Appraisal is a game where we all score;Platform;Opinion

23rd April 1999 at 01:00
Staffroom colleagues should not be afraid of working together to become better teachers, says Peter Dreghorn

WHY IS the teaching profession afraid of appraisal? Fear stems from the unknown and in teaching the collective "we" does not yet know what a good teacher is. Is it the strict, charismatic, didactic story-teller, or the one who promotes active learning, discovery techniques and is more of a facilitator, or do we need combinations of myriad methodologies? How much of each do we need?

Different styles can get good results and a glance at "My best teacher" in Friday magazine introduces other factors: the ability of the teacher to regard the children individually and a slight eccentricity which makes him or her intriguing and listenable are two regularly cited qualities, proving that the "customer" has a valid view that may be different to the establishment's. Pupil views are no longer disregarded.

The General Teaching Council has gone some way in defining good teaching in its checklist for probationers and England is adopting its ideas, but we must further define their definitions - "good classroom organisation" needs clarification so that we have common understanding. Educational professionals make basic assumptions based on their own intuitions rather than open and comparative discussion.

Once teachers know and agree the rules of the game they will play it with enthusiasm, compliance and rigour. This applies even to dealing with "bad teachers". Many colleagues feel that disciplinary procedures should not be linked to appraisal, but would the system be valid and reliable if they were not?

In the former Strathclyde Region the standard approach for teachers who were struggling was to keep it positive, offer support and write everything down. The teacher then suddenly became part of a new game and everything was monitored, resulting in many months and sometimes years of anxiety, forced diplomacy, unsettled children and - the most interesting aspect - the teacher dissatisfied.

With a strong appraisal system in place struggling teachers can improve or eventually themselves see clearly that they need to be doing something else. At present there is a baseline drawn at the extremities of behaviour - alcoholism, bullying, non-attendance, for example - rather than looking at basic teaching methodologies and work habits.

Pupil attainment is now a measurable facet of school life and how well the pupils are progressing is very much dependent on teacher skills. If this was ever to be linked to appraisal then it should be from point A to point B - that is, the improvement from when the teacher first began to teach the pupils.

Appraisal should also be linked to selection because current procedures rely too heavily on brief interviews which inform panels of teachers' abilities to think quickly, act pleasantly and answer questions, but do not show their competencies in school. A growing list of competencies built up through appraisal could be adduced as evidence for selection. Examples might be holding children's attention through story-telling skills and the ability to create a lively and pleasant classroom ethos.

Of course, for the teacher there are other worries. Who will appraise me?

Can they do it satisfactorily? Can I choose someone? How is it recorded?

What right of appeal do I have?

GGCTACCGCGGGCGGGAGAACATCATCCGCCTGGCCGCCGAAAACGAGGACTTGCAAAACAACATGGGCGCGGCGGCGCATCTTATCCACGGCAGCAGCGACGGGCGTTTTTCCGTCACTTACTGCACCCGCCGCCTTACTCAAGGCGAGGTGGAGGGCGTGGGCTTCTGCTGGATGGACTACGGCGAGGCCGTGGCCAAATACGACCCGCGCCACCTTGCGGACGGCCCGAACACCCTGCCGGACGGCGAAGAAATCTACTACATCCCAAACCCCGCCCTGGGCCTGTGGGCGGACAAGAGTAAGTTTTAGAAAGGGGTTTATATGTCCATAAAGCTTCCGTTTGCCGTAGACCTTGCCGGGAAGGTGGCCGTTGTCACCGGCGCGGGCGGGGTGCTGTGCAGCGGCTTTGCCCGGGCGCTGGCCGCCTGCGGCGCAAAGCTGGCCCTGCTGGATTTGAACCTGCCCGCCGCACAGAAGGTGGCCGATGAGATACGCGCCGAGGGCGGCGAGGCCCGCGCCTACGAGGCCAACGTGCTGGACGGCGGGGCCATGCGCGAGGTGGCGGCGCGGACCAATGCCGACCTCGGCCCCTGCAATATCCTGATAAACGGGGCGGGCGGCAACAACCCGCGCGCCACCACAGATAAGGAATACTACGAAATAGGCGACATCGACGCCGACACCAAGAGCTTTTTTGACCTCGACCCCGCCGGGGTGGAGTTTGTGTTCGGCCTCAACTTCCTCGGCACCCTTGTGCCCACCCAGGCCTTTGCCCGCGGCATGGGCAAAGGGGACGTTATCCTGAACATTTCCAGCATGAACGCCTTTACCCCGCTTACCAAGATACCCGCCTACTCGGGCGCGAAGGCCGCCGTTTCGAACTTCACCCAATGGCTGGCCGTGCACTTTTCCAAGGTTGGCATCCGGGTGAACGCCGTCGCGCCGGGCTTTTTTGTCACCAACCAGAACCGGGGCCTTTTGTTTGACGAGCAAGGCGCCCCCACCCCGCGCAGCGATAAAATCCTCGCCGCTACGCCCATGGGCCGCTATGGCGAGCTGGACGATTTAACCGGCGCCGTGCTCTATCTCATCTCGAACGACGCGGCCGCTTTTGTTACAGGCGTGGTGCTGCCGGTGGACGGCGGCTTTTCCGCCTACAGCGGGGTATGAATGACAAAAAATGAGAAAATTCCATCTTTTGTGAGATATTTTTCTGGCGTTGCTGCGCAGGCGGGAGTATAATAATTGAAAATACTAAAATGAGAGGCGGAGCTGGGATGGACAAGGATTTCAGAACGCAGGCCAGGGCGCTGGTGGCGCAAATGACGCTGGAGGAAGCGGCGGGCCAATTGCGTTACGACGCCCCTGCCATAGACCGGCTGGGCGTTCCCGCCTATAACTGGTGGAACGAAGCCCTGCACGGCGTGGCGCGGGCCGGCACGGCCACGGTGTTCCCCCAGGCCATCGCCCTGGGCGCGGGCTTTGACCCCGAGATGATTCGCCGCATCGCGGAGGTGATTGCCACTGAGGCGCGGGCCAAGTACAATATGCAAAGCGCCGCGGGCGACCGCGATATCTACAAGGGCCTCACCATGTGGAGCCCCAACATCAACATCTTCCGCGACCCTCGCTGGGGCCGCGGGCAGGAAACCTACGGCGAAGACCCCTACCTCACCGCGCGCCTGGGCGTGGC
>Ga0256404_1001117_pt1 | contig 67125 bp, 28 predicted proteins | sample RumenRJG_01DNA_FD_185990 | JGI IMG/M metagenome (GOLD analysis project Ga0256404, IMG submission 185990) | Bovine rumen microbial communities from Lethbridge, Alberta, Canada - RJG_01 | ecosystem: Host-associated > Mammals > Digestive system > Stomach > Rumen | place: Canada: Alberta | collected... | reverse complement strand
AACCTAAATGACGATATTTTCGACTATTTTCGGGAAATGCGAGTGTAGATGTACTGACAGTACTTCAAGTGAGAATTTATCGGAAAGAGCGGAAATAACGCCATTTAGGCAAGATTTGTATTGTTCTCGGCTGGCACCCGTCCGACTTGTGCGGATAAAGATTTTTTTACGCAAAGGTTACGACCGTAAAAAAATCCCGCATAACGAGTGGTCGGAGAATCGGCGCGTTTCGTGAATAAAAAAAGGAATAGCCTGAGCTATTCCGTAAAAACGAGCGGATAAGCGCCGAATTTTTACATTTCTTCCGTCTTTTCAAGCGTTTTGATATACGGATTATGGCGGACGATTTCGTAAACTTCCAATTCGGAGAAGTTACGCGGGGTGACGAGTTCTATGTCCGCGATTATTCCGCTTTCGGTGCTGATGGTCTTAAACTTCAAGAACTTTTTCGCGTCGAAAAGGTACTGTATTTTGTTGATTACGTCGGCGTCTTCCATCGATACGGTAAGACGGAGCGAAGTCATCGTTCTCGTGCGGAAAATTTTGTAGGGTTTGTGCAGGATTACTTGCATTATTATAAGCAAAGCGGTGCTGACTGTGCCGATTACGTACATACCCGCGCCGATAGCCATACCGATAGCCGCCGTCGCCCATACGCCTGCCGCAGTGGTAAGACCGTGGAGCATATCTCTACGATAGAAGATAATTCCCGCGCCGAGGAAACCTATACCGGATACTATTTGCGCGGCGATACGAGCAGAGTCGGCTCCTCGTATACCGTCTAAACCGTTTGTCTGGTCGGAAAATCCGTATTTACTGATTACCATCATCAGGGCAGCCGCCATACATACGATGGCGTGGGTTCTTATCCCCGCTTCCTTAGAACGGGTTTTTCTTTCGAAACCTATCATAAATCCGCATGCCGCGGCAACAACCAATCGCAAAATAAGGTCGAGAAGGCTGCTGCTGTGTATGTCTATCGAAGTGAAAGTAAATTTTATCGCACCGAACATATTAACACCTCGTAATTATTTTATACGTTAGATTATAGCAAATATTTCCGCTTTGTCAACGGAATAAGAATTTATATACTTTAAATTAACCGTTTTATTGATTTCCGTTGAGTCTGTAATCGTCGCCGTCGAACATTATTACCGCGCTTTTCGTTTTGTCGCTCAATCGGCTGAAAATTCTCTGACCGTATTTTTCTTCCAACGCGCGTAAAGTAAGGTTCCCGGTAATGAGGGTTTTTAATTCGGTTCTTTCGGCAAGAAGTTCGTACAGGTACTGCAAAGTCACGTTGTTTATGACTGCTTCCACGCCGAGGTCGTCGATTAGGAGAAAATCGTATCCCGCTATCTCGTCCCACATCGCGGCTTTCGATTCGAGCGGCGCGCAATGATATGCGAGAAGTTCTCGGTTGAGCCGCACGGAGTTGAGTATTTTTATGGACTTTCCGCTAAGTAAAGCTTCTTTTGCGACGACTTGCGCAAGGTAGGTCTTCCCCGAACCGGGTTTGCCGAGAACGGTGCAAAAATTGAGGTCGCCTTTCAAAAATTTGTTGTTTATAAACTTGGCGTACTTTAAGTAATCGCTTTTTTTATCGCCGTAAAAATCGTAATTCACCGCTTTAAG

The human factor is perhaps the biggest stumbling block. Appraising another is a discrete skill separate from teaching, a management tool which needs thorough training. In the eighties, I was appraised by a manager from whom I would not have bought a used car. Being at the bottom of the power base, I had no recourse.

Guidance for the process has to be clear and comprehensive to reduce the amount of misinterpretation. Appraisal as an upwards process would enhance validity, with the pupils and parents commenting on teachers and teachers commenting on promoted staff.

Another problem is the enormous range of mitigating factors to be taken into account in trying to measure teacher performance. For example, a class which has had several supply teachers is bound to be more disruptive than one which has had continuity. The problem is that we have used mitigating factors so much that the possibility of measuring performance is excluded.

Appraisal cannot be done effectively without mutual understanding. One headteacher might regard a colleague as lively and enthusiastic, while another might complain about the noise level of the class. It took several years for colleagues to arrive at a common understanding of 5-14 language targets and with teacher competencies not even laid down in enough detail that will take longer.

In staffrooms and education service offices there is an assumption that we all know what a good teacher is, but when colleagues start defining a phrase such as "class discipline" there are many shades of meaning.

A starting point might be those factors which are measurable - timekeeping, completed lesson plans, monitoring of pupils' work, attendance at courses, and so on. Then it could move into more debatable areas such as classroom discipline.

So many complain about the time required for appraisal, but it is preventative time well spent and makes for building good relationships, reflective teaching and possibly even avoids hours of erroneous disciplinary procedure.

The advice in HMI's How Good is Our School? goes a long way to defining good general practice. We now need a document called How Good is My Teaching? In any event the teaching profession should call a spade a spade instead of avoiding digging the garden of quality performance.

Peter Dreghorn is a trainer and counsellor in emotional intelligence.

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